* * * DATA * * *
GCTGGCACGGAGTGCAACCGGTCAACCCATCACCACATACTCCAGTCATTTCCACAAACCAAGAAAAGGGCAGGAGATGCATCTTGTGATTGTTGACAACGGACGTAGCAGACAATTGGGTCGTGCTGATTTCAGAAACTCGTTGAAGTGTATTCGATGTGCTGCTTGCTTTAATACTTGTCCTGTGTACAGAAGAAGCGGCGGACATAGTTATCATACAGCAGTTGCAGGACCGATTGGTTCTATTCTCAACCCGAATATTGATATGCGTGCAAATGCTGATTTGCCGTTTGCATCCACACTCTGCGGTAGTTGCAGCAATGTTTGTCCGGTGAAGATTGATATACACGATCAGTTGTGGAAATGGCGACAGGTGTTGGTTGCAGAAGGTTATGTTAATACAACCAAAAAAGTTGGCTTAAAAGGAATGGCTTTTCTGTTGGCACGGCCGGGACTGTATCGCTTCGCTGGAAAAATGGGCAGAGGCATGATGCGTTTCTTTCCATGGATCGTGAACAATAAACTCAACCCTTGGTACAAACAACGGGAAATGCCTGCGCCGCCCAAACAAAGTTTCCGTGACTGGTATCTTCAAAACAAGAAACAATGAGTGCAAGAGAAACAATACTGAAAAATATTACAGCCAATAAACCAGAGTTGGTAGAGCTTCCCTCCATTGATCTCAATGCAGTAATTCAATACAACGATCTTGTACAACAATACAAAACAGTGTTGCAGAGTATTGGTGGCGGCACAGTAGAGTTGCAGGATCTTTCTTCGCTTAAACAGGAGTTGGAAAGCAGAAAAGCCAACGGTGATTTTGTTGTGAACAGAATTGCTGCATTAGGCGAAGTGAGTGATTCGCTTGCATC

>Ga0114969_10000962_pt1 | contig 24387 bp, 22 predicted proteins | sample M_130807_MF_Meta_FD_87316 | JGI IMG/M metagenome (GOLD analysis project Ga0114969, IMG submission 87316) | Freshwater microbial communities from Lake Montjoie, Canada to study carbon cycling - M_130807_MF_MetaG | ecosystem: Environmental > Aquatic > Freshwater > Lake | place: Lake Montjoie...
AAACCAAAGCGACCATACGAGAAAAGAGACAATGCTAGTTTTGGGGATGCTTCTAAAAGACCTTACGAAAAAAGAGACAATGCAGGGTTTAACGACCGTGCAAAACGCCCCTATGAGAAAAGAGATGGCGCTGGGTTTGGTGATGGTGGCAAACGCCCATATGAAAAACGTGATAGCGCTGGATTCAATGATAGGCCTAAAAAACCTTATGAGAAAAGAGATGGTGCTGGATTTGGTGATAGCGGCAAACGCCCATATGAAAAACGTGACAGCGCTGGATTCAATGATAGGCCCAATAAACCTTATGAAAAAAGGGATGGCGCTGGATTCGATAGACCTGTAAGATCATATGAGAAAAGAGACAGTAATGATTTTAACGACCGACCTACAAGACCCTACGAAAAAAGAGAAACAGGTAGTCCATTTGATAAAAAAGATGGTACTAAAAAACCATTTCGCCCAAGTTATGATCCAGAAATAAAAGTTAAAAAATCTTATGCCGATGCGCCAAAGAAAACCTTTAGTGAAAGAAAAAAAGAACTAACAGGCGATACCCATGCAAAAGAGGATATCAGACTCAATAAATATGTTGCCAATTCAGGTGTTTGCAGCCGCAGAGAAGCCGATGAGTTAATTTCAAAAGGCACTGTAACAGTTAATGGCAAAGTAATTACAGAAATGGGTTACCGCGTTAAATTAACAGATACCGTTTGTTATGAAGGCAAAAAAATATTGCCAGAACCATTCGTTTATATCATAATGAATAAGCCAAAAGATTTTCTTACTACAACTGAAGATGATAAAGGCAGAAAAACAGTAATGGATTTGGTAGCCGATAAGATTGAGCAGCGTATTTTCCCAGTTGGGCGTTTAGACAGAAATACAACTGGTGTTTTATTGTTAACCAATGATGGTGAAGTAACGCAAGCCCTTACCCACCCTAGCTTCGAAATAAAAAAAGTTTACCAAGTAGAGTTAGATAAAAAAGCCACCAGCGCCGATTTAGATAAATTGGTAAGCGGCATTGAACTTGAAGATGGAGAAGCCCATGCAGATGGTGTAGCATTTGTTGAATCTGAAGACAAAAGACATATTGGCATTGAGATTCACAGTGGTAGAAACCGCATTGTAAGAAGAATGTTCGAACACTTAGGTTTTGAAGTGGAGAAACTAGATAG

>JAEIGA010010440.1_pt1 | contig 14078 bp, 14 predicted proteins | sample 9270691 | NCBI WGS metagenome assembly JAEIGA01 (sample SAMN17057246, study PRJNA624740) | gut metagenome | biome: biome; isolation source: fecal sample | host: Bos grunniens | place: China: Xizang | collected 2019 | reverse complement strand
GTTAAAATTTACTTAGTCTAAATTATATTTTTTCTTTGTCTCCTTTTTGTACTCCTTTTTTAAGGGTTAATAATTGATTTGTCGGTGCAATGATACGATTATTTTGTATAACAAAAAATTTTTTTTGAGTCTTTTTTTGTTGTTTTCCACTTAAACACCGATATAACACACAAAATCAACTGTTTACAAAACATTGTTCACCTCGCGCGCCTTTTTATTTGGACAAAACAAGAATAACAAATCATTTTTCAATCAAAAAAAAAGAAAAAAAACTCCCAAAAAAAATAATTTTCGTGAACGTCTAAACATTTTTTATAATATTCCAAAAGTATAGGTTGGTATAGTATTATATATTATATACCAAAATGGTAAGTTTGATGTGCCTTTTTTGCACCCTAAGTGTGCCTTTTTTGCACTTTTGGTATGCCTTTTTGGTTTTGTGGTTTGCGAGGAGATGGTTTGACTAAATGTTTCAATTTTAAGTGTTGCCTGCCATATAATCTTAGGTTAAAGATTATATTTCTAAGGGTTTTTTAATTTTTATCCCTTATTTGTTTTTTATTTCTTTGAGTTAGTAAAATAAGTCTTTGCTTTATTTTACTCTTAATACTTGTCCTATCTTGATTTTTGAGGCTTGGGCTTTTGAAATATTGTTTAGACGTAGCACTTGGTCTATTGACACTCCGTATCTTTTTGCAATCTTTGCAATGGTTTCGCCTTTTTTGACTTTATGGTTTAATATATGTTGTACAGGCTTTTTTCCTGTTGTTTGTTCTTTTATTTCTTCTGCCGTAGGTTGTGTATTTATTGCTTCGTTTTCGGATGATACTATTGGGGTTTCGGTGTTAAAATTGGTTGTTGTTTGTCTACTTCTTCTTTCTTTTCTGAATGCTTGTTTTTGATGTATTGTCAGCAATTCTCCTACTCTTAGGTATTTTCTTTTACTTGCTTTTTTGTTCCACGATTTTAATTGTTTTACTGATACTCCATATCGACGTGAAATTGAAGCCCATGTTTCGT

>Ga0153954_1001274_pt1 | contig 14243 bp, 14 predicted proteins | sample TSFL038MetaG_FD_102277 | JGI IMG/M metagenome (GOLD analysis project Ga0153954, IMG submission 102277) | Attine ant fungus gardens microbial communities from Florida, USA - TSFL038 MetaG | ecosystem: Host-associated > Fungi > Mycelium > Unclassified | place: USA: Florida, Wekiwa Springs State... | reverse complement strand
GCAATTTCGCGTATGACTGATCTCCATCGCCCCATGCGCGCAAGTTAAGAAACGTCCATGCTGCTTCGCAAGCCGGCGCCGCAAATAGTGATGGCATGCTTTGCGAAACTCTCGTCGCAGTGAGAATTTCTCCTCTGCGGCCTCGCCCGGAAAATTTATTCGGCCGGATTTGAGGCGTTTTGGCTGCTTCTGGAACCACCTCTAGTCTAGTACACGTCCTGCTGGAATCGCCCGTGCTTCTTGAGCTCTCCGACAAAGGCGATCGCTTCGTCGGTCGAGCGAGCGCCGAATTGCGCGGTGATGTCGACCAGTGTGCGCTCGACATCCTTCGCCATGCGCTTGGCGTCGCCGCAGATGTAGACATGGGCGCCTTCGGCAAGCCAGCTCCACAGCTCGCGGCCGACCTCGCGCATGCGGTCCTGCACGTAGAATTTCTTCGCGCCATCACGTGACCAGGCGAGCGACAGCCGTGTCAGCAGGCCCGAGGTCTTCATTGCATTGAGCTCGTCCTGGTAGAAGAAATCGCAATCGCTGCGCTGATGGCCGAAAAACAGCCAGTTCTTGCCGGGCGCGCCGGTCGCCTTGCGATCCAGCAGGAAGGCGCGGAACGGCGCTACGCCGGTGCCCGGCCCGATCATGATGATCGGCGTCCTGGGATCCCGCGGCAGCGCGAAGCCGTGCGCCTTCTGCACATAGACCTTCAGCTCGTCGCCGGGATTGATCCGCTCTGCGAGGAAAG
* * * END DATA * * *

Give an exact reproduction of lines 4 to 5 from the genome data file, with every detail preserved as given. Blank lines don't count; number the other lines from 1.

>JAEIGA010010440.1_pt1 | contig 14078 bp, 14 predicted proteins | sample 9270691 | NCBI WGS metagenome assembly JAEIGA01 (sample SAMN17057246, study PRJNA624740) | gut metagenome | biome: biome; isolation source: fecal sample | host: Bos grunniens | place: China: Xizang | collected 2019 | reverse complement strand
GTTAAAATTTACTTAGTCTAAATTATATTTTTTCTTTGTCTCCTTTTTGTACTCCTTTTTTAAGGGTTAATAATTGATTTGTCGGTGCAATGATACGATTATTTTGTATAACAAAAAATTTTTTTTGAGTCTTTTTTTGTTGTTTTCCACTTAAACACCGATATAACACACAAAATCAACTGTTTACAAAACATTGTTCACCTCGCGCGCCTTTTTATTTGGACAAAACAAGAATAACAAATCATTTTTCAATCAAAAAAAAAGAAAAAAAACTCCCAAAAAAAATAATTTTCGTGAACGTCTAAACATTTTTTATAATATTCCAAAAGTATAGGTTGGTATAGTATTATATATTATATACCAAAATGGTAAGTTTGATGTGCCTTTTTTGCACCCTAAGTGTGCCTTTTTTGCACTTTTGGTATGCCTTTTTGGTTTTGTGGTTTGCGAGGAGATGGTTTGACTAAATGTTTCAATTTTAAGTGTTGCCTGCCATATAATCTTAGGTTAAAGATTATATTTCTAAGGGTTTTTTAATTTTTATCCCTTATTTGTTTTTTATTTCTTTGAGTTAGTAAAATAAGTCTTTGCTTTATTTTACTCTTAATACTTGTCCTATCTTGATTTTTGAGGCTTGGGCTTTTGAAATATTGTTTAGACGTAGCACTTGGTCTATTGACACTCCGTATCTTTTTGCAATCTTTGCAATGGTTTCGCCTTTTTTGACTTTATGGTTTAATATATGTTGTACAGGCTTTTTTCCTGTTGTTTGTTCTTTTATTTCTTCTGCCGTAGGTTGTGTATTTATTGCTTCGTTTTCGGATGATACTATTGGGGTTTCGGTGTTAAAATTGGTTGTTGTTTGTCTACTTCTTCTTTCTTTTCTGAATGCTTGTTTTTGATGTATTGTCAGCAATTCTCCTACTCTTAGGTATTTTCTTTTACTTGCTTTTTTGTTCCACGATTTTAATTGTTTTACTGATACTCCATATCGACGTGAAATTGAAGCCCATGTTTCGT